parliamentary

Taiwan

Armenia 2005

Croatia 2000

Georgia 2013

Portugal 1982

STP 2003

Ukraine 2006/2014

Austria

Iceland

presidential

Finland

France

Poland

Czech Rep.

Slovakia


The logic of the switch

President

PM

Parliament

People

President-­‐parliamentary


The logic of the change

President PM President PM

Parliament

Parliament

People

President-­‐parliamentary

People

Premier-­‐presidential

with weak president


The logic of the change

President PM President PM

Parliament

Parliament

People

President-­‐parliamentary

People

Parliamentary


What would happen in Taiwan?

We need to bear in mind a number of issues:

1.) How generalizable are these findings?

The number of switches is small

The number of countries reducing presidential powers is small

The general finding that a president-­‐parliamentary form is risky

seems robust, but we have to be careful applying results based

on average effects to particular cases


What would happen in Taiwan?

We need to bear in mind a number of issues:

1.) How generalizable are these findings?

2.) Is there anything specific to Taiwan that might confound

these findings?

• The structure of the Taiwanese constitution is very unusual

• There are historic national issues that are not present in

other countries – the China issue

• A strong directly elected president is part of the culture

• Democracy is Taiwan has survived despite its president-­parliamentary

form of semi-­‐presidentialism


What would happen in Taiwan?

We need to bear in mind a number of issues:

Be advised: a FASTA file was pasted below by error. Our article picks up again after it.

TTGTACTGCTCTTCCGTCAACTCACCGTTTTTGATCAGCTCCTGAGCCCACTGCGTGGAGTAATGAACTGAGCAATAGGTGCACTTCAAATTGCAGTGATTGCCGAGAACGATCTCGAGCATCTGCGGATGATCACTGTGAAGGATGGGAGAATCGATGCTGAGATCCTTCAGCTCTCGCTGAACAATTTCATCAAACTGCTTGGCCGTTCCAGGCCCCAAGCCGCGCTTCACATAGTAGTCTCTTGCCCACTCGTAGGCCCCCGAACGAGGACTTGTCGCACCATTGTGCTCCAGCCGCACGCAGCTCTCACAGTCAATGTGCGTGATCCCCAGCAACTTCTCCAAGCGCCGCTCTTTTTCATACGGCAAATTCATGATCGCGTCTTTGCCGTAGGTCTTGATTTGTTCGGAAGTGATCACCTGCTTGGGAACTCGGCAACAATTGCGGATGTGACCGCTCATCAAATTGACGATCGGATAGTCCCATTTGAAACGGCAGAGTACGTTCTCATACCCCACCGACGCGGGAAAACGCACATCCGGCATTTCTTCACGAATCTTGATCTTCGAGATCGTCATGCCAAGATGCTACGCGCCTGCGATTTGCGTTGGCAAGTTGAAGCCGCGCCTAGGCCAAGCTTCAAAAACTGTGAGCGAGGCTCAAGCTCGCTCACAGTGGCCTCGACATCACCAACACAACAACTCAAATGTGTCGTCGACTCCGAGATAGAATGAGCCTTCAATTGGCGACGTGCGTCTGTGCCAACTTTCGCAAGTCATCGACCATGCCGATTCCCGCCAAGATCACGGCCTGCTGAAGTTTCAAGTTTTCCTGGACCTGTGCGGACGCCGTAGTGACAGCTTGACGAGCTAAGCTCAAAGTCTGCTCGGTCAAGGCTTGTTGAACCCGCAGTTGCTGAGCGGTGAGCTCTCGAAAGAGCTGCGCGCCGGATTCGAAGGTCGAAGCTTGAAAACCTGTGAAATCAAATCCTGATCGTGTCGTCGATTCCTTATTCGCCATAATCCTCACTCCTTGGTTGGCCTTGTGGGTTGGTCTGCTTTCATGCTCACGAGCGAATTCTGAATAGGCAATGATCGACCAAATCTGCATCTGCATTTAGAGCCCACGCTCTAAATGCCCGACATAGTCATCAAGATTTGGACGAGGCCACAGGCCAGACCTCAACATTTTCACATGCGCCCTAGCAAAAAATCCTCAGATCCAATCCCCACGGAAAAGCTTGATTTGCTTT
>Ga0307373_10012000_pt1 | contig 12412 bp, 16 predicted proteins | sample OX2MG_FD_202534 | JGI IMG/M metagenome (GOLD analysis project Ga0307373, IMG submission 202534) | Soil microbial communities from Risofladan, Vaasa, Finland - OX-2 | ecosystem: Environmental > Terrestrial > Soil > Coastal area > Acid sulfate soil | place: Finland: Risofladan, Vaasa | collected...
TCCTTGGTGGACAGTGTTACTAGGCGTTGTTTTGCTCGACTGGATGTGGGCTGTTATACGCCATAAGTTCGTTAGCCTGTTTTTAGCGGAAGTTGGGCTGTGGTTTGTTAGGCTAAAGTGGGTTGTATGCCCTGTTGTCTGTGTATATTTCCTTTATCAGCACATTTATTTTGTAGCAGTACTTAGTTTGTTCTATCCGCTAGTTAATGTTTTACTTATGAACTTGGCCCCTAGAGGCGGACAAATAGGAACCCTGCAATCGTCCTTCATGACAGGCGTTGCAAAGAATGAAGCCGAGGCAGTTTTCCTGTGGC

1.) How generalizable are these findings?

2.) Is there anything specific to Taiwan that might confound

these findings?

3.) Any switch needs to be considered in the context of a much

bigger institutional picture

Wholesale constitutional review?

Should the legislature approve the appointment of the PM?

Should a no-­‐confidence motion against the PM be linked to the

dissolution of the legislature


What would happen in Taiwan?

We need to bear in mind a number of issues:

1.) How generalizable are these findings?

2.) Is there anything specific to Taiwan that might confound

these findings?

3.) Any switch needs to be considered in the context of a much

bigger institutional picture

4.) Be careful what you wish for

PM approval by the legislature will front load the conflict

between the executive and the legislature and could result in

the absence of a government


Maybe start with procedural rather than legislative or

constitutional reform, e.g. changes to parliamentary standing

orders, rules of cabinet procedures

Conclusion

Taiwan is unusual in that it has a president-­‐parliamentary form

of semi-­‐presidentialism and a robust democracy

There is reason to believe that countries tend to benefit from a

switch to a system with a weaker president

Any switch from Taiwan’s form of semi-­‐presidentialism should

be considered alongside other institutional reforms and should

be introduced only if it fits Taiwan’s particular circumstances